Trying to figure out how personal and real property is owned is not always straightforward. Separately owned property is one scenario. In which case, there is no need to investigate any further. On the other hand concurrently owned property does. The latter means that there is more than one owner, which includes:
California has community property laws that apply to property acquired during marriage or domestic partnership. These laws give spouses and domestic partners equal interest in property accumulated during the marriage or domestic partnership. It includes earned income and property purchased with earned income.
After the death of a spouse or domestic partner, it can become far more difficult to determine who inherits what if specific assets are a mixture of community and separate property. This is the case when:
- Someone is receiving property over a period of time
- Marriage or divorce (or registration or termination of domestic partnership) takes place during this period of time.
Examples of mixed community and separate property
Contract Rights: High-income executives or celebrities may receive compensation over a period of time, based on work performed. The property is considered community if the right to payment, and not the payment itself, arises during marriage or partnership.
Insurance Proceeds: The extent to which proceeds from life insurance on a spouse or partner are considered community property. This depends on the proportion of the premiums paid with community funds — not on the person named as a beneficiary of the policy.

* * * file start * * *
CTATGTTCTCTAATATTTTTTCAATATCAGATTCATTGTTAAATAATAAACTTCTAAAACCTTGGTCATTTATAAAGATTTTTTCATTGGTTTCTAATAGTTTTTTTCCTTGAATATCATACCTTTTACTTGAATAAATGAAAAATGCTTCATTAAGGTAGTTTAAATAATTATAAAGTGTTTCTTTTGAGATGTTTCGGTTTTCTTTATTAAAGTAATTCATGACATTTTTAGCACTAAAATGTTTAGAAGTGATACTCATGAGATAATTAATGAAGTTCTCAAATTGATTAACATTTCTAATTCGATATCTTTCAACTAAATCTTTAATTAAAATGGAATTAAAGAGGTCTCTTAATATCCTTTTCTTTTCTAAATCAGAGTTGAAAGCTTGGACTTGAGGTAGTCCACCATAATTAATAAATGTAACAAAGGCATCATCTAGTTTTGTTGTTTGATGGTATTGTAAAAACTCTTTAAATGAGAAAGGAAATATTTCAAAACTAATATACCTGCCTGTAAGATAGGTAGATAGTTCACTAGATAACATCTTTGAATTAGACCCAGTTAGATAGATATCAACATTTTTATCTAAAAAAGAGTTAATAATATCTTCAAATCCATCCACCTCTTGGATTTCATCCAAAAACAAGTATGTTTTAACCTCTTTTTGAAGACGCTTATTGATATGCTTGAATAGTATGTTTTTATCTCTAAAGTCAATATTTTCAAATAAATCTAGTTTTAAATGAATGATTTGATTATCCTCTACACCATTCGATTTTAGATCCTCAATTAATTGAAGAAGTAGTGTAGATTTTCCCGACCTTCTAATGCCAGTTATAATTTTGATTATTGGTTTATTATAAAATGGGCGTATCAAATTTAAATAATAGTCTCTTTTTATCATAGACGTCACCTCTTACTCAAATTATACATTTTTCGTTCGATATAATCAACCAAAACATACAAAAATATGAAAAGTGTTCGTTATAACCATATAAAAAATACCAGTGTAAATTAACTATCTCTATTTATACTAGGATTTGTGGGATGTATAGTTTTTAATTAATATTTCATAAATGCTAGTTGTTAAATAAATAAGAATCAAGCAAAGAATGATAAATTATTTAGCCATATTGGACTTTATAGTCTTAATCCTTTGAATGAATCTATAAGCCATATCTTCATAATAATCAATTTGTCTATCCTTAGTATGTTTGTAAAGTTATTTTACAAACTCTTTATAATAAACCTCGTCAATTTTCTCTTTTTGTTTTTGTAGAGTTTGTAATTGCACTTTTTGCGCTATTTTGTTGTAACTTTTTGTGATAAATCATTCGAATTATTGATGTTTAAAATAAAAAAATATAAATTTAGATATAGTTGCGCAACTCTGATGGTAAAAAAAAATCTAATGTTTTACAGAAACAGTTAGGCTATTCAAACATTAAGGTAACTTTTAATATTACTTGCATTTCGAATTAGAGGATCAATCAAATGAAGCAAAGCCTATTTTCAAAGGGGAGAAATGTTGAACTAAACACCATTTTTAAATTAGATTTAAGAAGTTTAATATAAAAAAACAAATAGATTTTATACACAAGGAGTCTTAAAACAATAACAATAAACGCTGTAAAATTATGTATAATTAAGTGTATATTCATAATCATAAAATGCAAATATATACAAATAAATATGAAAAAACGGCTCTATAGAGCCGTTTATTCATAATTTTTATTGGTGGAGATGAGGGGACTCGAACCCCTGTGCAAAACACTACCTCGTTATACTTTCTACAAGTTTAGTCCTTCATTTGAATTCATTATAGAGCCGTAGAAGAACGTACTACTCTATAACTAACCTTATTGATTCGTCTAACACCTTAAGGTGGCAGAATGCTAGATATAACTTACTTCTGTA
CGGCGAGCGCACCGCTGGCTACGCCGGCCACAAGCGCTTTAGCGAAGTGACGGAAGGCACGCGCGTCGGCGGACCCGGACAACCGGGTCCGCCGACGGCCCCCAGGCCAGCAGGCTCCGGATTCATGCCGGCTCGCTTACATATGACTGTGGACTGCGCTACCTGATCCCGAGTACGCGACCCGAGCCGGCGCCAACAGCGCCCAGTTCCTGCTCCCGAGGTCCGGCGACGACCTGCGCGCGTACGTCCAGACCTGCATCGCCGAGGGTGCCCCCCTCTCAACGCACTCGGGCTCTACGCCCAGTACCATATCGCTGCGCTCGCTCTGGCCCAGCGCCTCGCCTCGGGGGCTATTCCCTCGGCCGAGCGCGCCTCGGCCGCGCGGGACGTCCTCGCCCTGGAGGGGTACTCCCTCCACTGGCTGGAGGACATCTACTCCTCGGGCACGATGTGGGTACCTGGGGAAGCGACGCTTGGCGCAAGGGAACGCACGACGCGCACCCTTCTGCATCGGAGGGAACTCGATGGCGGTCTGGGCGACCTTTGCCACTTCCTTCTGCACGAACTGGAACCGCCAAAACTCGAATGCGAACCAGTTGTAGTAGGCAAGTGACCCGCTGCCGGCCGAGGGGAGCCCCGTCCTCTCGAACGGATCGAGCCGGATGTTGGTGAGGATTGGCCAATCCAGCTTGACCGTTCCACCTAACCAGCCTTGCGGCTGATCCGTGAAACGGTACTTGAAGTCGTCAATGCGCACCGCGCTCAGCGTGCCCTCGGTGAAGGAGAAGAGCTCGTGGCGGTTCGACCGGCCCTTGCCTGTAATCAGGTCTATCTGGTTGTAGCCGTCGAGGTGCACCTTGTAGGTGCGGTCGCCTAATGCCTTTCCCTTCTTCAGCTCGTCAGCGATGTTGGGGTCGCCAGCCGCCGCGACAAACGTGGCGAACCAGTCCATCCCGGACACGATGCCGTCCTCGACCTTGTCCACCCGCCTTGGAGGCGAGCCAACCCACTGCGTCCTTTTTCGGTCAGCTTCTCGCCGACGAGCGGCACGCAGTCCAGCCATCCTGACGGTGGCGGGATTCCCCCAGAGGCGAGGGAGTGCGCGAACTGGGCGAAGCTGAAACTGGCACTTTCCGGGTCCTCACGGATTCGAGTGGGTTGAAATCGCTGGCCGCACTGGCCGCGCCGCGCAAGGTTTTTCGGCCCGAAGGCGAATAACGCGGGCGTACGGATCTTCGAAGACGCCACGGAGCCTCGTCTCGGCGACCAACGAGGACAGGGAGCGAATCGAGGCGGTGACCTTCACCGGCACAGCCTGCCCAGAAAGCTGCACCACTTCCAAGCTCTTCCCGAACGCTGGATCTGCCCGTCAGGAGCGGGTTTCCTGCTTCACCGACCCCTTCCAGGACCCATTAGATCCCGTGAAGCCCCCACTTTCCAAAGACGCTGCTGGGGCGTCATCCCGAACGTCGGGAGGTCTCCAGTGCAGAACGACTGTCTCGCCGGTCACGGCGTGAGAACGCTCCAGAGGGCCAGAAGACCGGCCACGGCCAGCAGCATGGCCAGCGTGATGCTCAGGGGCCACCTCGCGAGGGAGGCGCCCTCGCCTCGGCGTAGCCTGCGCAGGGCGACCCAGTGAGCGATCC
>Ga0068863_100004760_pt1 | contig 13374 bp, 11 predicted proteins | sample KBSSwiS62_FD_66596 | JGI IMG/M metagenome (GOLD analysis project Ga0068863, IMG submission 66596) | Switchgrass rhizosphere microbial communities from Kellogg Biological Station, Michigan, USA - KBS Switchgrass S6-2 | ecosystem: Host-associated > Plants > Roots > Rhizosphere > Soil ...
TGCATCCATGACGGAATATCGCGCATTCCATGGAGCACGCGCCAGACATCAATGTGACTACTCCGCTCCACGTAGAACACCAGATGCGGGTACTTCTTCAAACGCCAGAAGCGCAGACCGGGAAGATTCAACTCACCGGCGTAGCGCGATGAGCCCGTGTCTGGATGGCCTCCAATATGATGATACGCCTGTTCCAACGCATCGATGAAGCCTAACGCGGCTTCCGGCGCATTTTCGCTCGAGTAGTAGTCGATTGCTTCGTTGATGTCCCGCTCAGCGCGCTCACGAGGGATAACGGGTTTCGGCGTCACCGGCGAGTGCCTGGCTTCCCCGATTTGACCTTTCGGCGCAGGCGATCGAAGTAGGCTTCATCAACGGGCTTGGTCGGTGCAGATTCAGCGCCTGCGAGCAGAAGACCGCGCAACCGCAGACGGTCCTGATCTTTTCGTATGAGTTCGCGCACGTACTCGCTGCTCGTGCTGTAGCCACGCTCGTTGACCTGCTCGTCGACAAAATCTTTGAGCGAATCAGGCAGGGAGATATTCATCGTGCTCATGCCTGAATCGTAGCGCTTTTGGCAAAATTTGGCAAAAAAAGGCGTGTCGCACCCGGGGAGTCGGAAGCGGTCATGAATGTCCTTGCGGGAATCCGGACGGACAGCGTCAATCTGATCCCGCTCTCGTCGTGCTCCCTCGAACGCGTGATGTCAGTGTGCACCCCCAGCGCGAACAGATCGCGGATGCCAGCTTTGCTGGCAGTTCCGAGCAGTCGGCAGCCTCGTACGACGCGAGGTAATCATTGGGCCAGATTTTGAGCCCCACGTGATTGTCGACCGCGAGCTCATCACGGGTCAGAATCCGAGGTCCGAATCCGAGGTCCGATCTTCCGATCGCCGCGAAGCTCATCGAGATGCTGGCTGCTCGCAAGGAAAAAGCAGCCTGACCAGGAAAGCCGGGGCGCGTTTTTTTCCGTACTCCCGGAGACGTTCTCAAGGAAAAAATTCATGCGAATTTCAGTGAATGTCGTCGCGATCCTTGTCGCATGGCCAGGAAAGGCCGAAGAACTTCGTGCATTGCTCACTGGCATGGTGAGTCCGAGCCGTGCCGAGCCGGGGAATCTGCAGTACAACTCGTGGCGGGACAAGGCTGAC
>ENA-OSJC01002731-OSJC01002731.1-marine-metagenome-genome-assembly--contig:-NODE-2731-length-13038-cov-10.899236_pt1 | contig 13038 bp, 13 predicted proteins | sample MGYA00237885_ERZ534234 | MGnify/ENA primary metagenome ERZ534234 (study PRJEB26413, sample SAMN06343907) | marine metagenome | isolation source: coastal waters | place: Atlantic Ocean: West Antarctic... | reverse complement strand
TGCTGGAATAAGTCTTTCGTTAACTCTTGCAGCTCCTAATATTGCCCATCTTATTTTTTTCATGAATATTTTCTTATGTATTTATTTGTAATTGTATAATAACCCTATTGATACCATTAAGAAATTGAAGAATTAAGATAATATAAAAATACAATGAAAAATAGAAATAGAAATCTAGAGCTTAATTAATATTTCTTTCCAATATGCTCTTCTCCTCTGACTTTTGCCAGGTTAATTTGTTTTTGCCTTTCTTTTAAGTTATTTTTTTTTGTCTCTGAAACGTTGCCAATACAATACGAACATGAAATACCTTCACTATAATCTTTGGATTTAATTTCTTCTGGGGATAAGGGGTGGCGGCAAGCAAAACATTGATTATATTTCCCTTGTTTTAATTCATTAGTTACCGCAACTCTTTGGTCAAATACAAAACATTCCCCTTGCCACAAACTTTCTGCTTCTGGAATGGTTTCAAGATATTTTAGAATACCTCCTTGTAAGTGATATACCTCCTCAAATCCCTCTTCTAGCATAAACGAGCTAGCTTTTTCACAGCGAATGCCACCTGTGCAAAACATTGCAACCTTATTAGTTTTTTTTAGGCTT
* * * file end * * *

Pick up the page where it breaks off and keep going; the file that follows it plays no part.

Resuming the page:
Improvement to Property: The difficulty arises when one spouse or partner uses community funds to make improvements to a property owned separately and vice-versa. Each case will have to be studied on its own merits.
Pensions: Regarded as compensation for work previously performed, retirement income is deemed community property in the proportion of the period during which the retiree was married over the entire period pension rights were earned.
Do you still have questions regarding property? We know this process can be confusing and difficult. Talk to San Diego estate planning and probate attorney Scott Grossman about your situation and the questions you have. Call our lawyers at (951) 683-3704 or (888) 443-6590 for your FREE 30-minute telephone consultation. Also, order our FREE book The Insider’s Guide to California Probate and Trust Administration.
AttorneyThe Grossman Law Firm, APC · 525 B Street, Suite 1500, San Diego, CA 92101 · (951) 523-8307